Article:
FADEL: OK, so I think people have started to hear this acronym, ESG, more and more. But what exactly are we talking about here?

COPLEY: Yeah, I think it gets misunderstood or mischaracterized by supporters and opponents. And what we're talking about is the practice of evaluating risks and opportunities related to environmental, social and governance issues that companies face. The big one right now is climate change. And so the idea is if you can identify the risks and opportunities related to climate change that different companies face, you can find better long-term investments.

FADEL: OK, so what does that look like in practice?

COPLEY: The example I hear a lot is if you're investing in beachfront property in South Florida, what are you doing to deal with the threat of rising sea levels? If you're investing in a fossil fuel company, what is it doing to deal with the risk of stricter environmental regulations or competition from stuff like electric vehicles and renewable energy? Now, supporters will say ESG isn't perfect, that investors need better data and that some companies have overpromised and under-delivered on their commitments, but that at its core, it's about putting a price tag on risk to help investors decide whether they think companies are making good decisions.

FADEL: OK, so Republicans don't think investors should be making those sort of calculations?

COPLEY: I think what we're seeing is that Republicans will often characterize ESG as an attempt to impose liberal or so-called woke policies, with the main goal of kind of killing off the fossil fuel industry. Lawmakers in Texas held a hearing on ESG investing in December. Texas has been leading the charge against ESG, and so the hearing did feel like a preview of what we might see from Republicans in Congress.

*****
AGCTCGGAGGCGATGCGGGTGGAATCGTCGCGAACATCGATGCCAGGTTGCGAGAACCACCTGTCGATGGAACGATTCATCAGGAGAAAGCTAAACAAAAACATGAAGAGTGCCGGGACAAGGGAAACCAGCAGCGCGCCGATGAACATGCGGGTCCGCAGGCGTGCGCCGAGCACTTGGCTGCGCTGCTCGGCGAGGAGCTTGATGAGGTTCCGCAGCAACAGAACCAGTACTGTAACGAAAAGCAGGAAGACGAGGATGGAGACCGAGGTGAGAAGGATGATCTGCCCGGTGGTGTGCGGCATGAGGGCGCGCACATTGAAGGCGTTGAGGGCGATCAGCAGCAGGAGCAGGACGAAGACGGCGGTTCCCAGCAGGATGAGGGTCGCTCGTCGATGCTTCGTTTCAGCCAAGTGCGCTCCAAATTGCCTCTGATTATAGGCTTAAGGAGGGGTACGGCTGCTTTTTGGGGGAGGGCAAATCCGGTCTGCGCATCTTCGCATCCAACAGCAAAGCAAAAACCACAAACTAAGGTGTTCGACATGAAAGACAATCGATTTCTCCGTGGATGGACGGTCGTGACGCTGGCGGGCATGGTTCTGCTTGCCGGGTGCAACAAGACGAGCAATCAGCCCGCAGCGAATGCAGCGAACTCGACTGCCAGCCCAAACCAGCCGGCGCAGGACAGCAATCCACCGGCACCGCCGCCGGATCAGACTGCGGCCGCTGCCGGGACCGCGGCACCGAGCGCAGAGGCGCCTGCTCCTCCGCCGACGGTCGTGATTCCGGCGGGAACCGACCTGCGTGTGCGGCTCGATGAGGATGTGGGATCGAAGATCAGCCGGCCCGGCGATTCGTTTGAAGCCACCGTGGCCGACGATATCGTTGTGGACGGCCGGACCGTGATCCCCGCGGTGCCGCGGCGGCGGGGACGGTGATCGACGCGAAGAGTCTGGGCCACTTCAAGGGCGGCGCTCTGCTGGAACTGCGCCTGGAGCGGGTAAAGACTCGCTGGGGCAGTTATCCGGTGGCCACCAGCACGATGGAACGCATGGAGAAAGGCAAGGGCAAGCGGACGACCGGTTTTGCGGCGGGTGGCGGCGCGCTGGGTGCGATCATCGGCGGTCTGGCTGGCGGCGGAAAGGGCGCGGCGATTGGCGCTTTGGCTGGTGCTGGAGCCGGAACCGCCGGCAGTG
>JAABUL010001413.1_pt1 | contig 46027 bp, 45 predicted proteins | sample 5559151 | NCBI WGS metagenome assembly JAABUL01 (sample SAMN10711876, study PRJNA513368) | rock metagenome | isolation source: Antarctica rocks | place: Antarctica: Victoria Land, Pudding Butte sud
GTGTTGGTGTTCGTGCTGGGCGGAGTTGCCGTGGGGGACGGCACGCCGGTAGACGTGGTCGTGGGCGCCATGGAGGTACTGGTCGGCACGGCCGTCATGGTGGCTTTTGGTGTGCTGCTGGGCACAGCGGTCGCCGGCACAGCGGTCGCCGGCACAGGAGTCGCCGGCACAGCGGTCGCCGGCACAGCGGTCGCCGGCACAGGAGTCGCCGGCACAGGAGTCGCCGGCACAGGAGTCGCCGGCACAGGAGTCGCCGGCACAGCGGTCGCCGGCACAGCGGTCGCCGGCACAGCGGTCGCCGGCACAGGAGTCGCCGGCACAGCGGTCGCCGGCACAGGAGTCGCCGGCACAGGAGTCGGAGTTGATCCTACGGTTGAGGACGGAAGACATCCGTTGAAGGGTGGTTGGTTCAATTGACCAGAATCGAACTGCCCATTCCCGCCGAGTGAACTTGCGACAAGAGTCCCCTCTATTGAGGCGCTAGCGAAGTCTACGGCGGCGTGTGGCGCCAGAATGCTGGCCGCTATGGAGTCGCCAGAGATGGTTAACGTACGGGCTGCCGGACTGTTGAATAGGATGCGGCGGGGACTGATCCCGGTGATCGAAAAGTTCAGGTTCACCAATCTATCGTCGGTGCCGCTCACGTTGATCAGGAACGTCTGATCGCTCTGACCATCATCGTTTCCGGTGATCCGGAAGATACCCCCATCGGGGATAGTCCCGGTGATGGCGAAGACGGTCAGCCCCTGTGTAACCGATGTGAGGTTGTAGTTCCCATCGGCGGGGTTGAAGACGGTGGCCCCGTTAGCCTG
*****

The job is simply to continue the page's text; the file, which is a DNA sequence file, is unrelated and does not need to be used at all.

(SOUNDBITE OF ARCHIVED RECORDING)

BOB HALL: I think this issue of ESG is something that has floated underneath the radar way too long. And I think it's probably one of the existential threats to our economy here in Texas and in the U.S.

COPLEY: That's Bob Hall, a Republican state senator in Texas. And, you know, we've heard similar comments from Republicans in Congress. ESG has been described as this cancer within the U.S. economy.

FADEL: I mean, that's really strong words. Are the political attacks having an impact on where money is being invested or the questions investors are asking?

COPLEY: You know, I think a lot of big investors genuinely see climate change as a real financial threat. And I don't think these attacks have changed that. Now, what it could do is have a chilling effect on the kinds of positions that companies are willing to take publicly. I spoke to Witold Henisz, the faculty director of the ESG Initiative at the Wharton Business School.

WITOLD HENISZ: I think there is a risk of less vocal leadership, and that can have real-world and tangible impacts, particularly on something that is, you know, an essential threat like climate.

COPLEY: Henisz says leadership is important here because dealing with climate change is going to require bold action, and the threat of political blowback could make companies less willing to do big, ambitious stuff to deal with this complicated problem.

FADEL: So how are supporters of ESG responding?

COPLEY: Some want to see companies and investors do a better job of explaining just what it is. They think if ESG is explained in concrete terms, voters will see it as a reasonable way to approach investing. They're also trying to show that these attacks are part of a long-running effort to keep the U.S. from taking action to deal with climate change.

FADEL: NPR climate correspondent Michael Copley, thanks.

COPLEY: Thanks, Leila. Transcript provided by NPR, Copyright NPR.

A Martínez
A Martínez is one of the hosts of Morning Edition and Up First. He came to NPR in 2021 and is based out of NPR West.
Leila Fadel
Leila Fadel is a host of Morning Edition, as well as NPR's morning news podcast Up First.